It’s who you know

It was a promising idea, but because of Kim’s insistence on extreme affordability, he couldn’t convince companies or even governments to buy in at first. That’s when the IMA stepped up, connecting Kim with philanthropic support to jump-start the project. Traditional funders might have gotten on board eventually, but never that fast, says Kim. 

He knew what to do next, and his lab developed a testable prototype in short order. This in turn made it a viable pitch for a company to produce the vaccine in quantities needed for clinical testing, in exchange for an interest in an eventual product. Structuring a deal like that requires skills that barely exist on most campuses, Kim says. “Without it, we wouldn’t have been able to start manufacturing.”

Today, Kim’s COVID-19 vaccine is in Phase I human trials in both the United States and South Africa. His lab is also developing the nanoparticle method for use against influenza and Ebola, where it offers the same benefits in terms of cost and storage.

Without Kim’s unusual combination of business and science skills, most Stanford faculty will need to work with partners who have industry know-how. In some cases, the IMA’s on-campus staff scientists will bring skills from the far end of the drug pipeline to bear at the earliest stages, where they can save the most time and add the most value. In other cases, the IMA will broker collaborations with outside companies. 

Spreading fast

All over the Stanford campus, there are thousands of potential medicines, says Kim—and thousands of potential innovators.

“The IMA is unleashing the scientific creativity of our faculty and students.”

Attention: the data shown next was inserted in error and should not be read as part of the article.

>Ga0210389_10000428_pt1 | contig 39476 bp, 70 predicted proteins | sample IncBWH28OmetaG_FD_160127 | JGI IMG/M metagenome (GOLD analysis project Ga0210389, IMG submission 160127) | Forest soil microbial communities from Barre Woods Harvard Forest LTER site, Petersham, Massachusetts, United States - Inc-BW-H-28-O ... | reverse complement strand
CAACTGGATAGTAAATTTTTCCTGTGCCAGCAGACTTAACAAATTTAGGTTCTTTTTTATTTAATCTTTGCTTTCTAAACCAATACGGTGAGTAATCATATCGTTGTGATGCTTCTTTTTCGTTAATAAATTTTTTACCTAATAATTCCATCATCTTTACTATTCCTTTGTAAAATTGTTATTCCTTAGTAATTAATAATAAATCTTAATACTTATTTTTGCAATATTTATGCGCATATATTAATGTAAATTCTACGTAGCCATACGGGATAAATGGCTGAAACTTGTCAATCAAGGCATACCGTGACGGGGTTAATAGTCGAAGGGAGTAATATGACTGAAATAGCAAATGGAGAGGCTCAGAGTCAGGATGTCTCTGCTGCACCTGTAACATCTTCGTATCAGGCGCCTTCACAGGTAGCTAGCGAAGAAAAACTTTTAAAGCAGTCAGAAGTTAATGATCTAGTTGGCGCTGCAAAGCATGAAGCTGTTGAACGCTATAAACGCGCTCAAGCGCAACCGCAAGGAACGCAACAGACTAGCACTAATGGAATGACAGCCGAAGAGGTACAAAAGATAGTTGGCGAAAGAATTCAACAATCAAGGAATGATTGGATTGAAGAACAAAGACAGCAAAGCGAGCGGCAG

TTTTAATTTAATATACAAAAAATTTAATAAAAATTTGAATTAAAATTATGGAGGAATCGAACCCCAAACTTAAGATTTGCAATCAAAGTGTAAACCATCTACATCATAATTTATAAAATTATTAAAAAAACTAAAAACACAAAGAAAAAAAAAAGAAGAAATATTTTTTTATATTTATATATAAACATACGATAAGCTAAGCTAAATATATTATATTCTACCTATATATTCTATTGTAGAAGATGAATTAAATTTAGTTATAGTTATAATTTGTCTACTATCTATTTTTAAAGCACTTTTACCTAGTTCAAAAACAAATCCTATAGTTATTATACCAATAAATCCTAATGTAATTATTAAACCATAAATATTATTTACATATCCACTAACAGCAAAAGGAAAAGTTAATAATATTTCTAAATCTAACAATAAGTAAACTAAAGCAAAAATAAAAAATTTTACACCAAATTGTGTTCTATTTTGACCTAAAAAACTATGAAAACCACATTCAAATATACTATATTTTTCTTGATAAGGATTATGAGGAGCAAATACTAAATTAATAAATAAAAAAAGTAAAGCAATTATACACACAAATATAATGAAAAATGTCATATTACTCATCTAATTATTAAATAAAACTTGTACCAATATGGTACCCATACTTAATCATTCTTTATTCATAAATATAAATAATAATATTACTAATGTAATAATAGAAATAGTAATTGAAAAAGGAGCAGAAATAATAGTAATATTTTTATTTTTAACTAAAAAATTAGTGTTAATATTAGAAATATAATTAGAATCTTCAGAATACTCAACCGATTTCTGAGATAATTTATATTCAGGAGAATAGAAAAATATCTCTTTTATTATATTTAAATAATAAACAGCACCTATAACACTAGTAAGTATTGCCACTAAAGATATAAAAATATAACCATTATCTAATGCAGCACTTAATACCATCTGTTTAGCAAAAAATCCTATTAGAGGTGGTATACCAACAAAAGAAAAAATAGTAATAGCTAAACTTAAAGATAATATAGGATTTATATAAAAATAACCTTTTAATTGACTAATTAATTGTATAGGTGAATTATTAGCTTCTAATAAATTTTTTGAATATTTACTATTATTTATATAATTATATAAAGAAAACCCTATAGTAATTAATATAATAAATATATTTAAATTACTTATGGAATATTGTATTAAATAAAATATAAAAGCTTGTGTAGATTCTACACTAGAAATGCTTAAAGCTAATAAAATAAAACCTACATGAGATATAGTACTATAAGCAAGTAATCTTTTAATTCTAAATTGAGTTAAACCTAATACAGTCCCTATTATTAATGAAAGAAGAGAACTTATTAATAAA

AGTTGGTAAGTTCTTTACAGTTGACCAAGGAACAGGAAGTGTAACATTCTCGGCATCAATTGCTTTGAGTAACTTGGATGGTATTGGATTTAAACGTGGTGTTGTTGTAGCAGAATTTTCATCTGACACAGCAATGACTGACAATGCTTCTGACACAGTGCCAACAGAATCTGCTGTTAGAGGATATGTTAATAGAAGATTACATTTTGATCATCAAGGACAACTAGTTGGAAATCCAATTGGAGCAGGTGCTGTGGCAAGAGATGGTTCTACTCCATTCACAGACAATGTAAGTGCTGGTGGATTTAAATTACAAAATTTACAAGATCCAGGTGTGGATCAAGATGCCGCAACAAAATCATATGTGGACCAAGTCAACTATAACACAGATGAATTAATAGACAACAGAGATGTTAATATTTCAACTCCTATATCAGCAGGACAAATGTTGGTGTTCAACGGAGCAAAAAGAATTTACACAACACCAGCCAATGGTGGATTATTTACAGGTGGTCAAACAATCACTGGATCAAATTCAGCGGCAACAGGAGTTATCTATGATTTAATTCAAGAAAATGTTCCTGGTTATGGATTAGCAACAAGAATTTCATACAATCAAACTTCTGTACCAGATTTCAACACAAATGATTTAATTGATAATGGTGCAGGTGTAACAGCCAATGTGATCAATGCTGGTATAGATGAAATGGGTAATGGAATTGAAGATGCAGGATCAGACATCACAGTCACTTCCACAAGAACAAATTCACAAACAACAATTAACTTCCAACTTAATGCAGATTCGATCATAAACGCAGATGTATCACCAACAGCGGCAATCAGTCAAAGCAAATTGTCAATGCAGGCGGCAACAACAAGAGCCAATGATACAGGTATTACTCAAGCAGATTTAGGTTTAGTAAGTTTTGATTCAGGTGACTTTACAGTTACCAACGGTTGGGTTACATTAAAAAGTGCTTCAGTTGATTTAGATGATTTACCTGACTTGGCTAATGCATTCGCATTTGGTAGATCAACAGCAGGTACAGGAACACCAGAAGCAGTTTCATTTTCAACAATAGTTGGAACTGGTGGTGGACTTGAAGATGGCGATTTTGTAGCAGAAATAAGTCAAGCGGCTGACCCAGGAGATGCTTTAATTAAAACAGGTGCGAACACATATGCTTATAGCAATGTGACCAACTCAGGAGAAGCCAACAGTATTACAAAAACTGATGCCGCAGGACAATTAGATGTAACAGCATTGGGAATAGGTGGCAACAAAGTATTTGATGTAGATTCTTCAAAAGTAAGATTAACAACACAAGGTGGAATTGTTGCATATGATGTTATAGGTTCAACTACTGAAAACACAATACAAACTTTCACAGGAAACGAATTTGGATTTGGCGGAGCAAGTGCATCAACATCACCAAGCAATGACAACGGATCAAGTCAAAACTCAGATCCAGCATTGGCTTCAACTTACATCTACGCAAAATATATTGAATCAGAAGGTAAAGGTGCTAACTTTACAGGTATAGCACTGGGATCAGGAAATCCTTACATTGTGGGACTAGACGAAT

Like him, most are more interested in impact than profit. But even those bound for business will change the way business is done.

Our students and trainees are getting experience they would never get at other universities
It makes it easier for them to do this kind of work in academia, in companies, and in government.”
Peter Kim

That’s a vaccine-style strategy: Give people new tools, which they carry into other organizations. The impact will be far greater than that of any single medicine.

“You have to measure ROI in many different ways,” says Kim. It’s one part of the IMA model he hopes will draw philanthropists and investors alike.

Why Stanford?

If you want to invent lifesaving vaccines, you could go into commerce, and Peter Kim enjoyed many productive years as president of Merck Research Laboratories.

When that stage of his career was done, Kim says, “I wanted to go back to basic research, running a lab, mentoring young people.” The only question was where.

Kim had earned his PhD at Stanford, and he’d been a professor at another institution on the East Coast. In fact, he still had family back east. But it turned out Stanford’s location has an advantage:

“Stanford has world-class engineering and computer science, right next to world-class basic science and medicine, all within five minutes of each other. No other university has that,” says Kim. 

Equally important, people and ideas move freely between those disciplines. Kim bumps into Nobel laureates in other fields without even trying. 

“I give Stanford’s leaders tremendous credit for focusing on the intersection of science and medicine. To have it all be so interconnected is just amazing.”